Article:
Featured Research

from universities, journals, and other organizations

Tagging aquatic animals can disrupt natural behavior

Date:
October 31, 2013
Source:
University of British Columbia
Summary:
American and Canadian researchers have for the first time quantified the energy cost to aquatic animals when they carry satellite tags, video cameras and other research instruments.

American and Canadian researchers have for the first time quantified the energy cost to aquatic animals when they carry satellite tags, video cameras and other research instruments.

Related Articles


Studying fibreglass casts of sea turtles in a wind tunnel, the team found that while most commercially available tags increased drag by less than five per cent for large adult animals in the wild, these same devices increased drag by more than 100 per cent on smaller or juvenile animals.

"Many marine animals make yearlong breeding migrations crossing entire oceans, while others may rely on high speeds and acceleration -- enabling them to catch prey or to escape predators," says T. Todd Jones, a scientist with the National Oceanic and Atmospheric Administration Pacific Islands Fisheries Science Center in Hawaii, who led the study while a doctoral fellow at the University of British Columbia.

"If the drag costs from carrying tags disrupts their natural behaviour, they may miss out on breeding and foraging seasons, be unable to catch enough food, or even end up becoming someone else's meal."

The study, published today in the journal Methods in Ecology and Evolution, also includes a universal formula that allows scientists to calculate drag for a wide range of marine species including turtles, mammals, fish, and diving birds to inform study design.

"In addition to the animal welfare and conservation implications, excessive drag may also impede the collection of research data in the wild," says Jones, whose previous research on leatherback sea turtle physiology has improved conservation practices.

"The guidelines we've developed can help ensure that the data collected accurately reflect the animals' natural behaviours in the wild, so we can devise conservation strategies accordingly."


Story Source:

The above story is based on materials provided by University of British Columbia. Note: Materials may be edited for content and length.


Journal Reference:

  1. T. Todd Jones, Kyle S. Van Houtan, Brian L. Bostrom, Peter Ostafichuk, Jon Mikkelsen, Emre Tezcan, Michael Carey, Brittany Imlach, Jeffrey A. Seminoff. Calculating the ecological impacts of animal-borne instruments on aquatic organisms. Methods in Ecology and Evolution, 2013; DOI: 10.1111/2041-210X.12109

Cite This Page:

University of British Columbia. "Tagging aquatic animals can disrupt natural behavior." ScienceDaily. ScienceDaily, 31 October 2013. <www.sciencedaily.com/releases/2013/10/131031090429.htm>.
University of British Columbia. (2013, October 31). Tagging aquatic animals can disrupt natural behavior. ScienceDaily. Retrieved November 24, 2014 from www.sciencedaily.com/releases/2013/10/131031090429.htm
University of British Columbia. "Tagging aquatic animals can disrupt natural behavior." ScienceDaily. www.sciencedaily.com/releases/2013/10/131031090429.htm (accessed November 24, 2014).

Share This


More From ScienceDaily



More Plants & Animals News

Monday, November 24, 2014

Featured Research

from universities, journals, and other organizations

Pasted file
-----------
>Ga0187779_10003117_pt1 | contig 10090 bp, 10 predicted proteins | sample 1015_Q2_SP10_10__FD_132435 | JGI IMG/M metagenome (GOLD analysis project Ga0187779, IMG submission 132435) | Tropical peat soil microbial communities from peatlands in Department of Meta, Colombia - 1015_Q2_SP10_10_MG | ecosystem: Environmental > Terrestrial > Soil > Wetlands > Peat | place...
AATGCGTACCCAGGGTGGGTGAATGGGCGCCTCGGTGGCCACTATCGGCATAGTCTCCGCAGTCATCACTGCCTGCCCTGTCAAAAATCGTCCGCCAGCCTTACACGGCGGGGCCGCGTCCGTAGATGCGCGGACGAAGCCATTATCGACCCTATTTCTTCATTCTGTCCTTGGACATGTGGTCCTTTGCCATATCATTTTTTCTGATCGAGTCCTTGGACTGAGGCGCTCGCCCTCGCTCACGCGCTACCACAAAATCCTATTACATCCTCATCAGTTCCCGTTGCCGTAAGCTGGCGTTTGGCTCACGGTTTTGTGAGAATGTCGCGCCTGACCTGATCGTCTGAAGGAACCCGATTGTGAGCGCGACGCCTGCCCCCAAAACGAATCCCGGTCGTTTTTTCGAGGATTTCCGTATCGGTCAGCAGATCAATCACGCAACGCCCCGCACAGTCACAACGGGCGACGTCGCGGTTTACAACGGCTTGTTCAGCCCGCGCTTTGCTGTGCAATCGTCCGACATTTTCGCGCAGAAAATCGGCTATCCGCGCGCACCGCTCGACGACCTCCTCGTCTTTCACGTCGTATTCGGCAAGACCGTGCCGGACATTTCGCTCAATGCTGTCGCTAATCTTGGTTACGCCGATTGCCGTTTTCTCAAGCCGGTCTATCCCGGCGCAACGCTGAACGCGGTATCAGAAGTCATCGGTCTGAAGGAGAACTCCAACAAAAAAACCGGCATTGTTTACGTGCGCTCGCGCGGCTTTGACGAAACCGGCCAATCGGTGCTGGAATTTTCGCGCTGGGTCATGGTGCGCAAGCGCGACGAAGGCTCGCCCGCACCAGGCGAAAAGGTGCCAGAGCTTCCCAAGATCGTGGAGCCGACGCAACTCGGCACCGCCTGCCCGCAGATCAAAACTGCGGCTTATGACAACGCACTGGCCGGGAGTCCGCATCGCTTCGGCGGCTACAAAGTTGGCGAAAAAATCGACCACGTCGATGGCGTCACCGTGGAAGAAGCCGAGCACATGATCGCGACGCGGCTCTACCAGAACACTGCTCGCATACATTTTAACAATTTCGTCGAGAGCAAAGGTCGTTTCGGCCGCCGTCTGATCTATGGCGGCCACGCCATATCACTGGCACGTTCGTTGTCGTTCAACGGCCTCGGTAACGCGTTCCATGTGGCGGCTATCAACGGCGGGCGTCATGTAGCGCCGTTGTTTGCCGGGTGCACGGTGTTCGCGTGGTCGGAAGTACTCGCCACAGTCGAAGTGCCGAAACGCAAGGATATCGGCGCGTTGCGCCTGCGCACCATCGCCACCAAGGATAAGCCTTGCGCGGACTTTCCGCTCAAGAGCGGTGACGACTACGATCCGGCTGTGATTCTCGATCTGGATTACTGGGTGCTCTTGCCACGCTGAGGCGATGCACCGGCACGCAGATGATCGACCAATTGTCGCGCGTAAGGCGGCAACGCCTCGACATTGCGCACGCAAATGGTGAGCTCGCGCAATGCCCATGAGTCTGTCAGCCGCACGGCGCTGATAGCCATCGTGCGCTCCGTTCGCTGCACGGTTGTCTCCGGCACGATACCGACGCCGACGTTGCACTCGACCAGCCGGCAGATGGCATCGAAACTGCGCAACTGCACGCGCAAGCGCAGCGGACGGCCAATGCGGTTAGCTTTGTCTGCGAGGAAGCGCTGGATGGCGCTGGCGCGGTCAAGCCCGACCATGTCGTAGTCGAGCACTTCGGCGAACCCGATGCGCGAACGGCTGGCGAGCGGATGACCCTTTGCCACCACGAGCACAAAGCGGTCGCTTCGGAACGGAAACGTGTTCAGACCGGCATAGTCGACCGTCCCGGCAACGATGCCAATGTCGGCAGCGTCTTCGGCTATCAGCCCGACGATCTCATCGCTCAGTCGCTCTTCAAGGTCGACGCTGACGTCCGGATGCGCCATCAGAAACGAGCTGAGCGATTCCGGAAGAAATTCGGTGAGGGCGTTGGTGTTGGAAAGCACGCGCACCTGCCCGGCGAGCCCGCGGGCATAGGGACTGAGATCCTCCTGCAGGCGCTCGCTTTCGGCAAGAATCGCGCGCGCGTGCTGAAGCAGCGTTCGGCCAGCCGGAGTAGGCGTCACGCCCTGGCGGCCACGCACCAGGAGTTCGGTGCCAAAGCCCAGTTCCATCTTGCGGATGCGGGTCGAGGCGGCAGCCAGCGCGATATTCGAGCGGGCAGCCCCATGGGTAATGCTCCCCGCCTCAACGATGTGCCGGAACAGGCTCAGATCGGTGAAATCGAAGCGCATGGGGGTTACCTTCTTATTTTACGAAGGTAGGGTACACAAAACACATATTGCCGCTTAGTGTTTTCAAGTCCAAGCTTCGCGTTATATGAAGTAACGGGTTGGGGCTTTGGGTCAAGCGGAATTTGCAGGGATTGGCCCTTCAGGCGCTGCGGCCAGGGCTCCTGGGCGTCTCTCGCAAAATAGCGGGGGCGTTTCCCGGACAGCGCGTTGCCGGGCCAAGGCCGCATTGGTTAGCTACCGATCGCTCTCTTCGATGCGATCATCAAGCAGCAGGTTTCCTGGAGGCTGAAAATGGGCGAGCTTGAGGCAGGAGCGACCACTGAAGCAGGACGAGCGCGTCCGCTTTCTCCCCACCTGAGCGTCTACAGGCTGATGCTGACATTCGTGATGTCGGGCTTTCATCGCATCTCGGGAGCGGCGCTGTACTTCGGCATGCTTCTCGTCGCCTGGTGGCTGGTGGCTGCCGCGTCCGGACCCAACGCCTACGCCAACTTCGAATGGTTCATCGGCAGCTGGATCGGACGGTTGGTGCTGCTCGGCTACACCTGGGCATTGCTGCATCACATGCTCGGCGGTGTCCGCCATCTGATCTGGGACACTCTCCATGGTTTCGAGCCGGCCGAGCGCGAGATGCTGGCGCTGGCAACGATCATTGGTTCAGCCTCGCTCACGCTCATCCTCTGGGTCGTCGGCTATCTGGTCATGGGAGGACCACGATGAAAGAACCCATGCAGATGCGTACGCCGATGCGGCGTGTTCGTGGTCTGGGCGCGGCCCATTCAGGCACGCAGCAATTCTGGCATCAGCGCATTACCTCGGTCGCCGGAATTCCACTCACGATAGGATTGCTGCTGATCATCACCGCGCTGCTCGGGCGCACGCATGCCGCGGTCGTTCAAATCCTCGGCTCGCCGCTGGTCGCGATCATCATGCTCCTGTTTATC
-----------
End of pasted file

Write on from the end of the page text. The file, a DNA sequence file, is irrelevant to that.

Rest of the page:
Featured Videos

from AP, Reuters, AFP, and other news services

Winter Can Cause Depression — Here's How To Combat It

Winter Can Cause Depression — Here's How To Combat It

Newsy (Nov. 23, 2014) Millions of American suffer from seasonal depression every year. It can lead to adverse health effects, but there are ways to ease symptoms. Video provided by Newsy
Powered by NewsLook.com
Ebola-Hit Sierra Leone's Late Cocoa Leaves Bitter Taste

Ebola-Hit Sierra Leone's Late Cocoa Leaves Bitter Taste

AFP (Nov. 23, 2014) The arable district of Kenema in Sierra Leone -- at the centre of the Ebola outbreak in May -- has been under quarantine for three months as the cocoa harvest comes in. Duration: 01:32 Video provided by AFP
Powered by NewsLook.com
Anglerfish Rarely Seen In Its Habitat Will Haunt You

Anglerfish Rarely Seen In Its Habitat Will Haunt You

Newsy (Nov. 22, 2014) For the first time Monterey Bay Aquarium recorded a video of the elusive, creepy and rarely seen anglerfish. Video provided by Newsy
Powered by NewsLook.com
Birds Around the World Take Flight

Birds Around the World Take Flight

Reuters - Light News Video Online (Nov. 22, 2014) An imperial eagle equipped with a camera spreads its wings over London. It's just one of the many birds making headlines in this week's "animal roundup". Jillian Kitchener reports. Video provided by Reuters
Powered by NewsLook.com

Search ScienceDaily

Number of stories in archives: 140,361

Find with keyword(s):
Enter a keyword or phrase to search ScienceDaily for related topics and research stories.

Save/Print:
Share:

Breaking News:

Strange & Offbeat Stories


Plants & Animals

Earth & Climate

Fossils & Ruins

In Other News

... from NewsDaily.com

Science News

Health News

Environment News

Technology News



Save/Print:
Share:

Free Subscriptions


Get the latest science news with ScienceDaily's free email newsletters, updated daily and weekly. Or view hourly updated newsfeeds in your RSS reader:

Get Social & Mobile


Keep up to date with the latest news from ScienceDaily via social networks and mobile apps:

Have Feedback?


Tell us what you think of ScienceDaily -- we welcome both positive and negative comments. Have any problems using the site? Questions?
Mobile: iPhone Android Web
Follow: Facebook Twitter Google+
Subscribe: RSS Feeds Email Newsletters
Latest Headlines Health & Medicine Mind & Brain Space & Time Matter & Energy Computers & Math Plants & Animals Earth & Climate Fossils & Ruins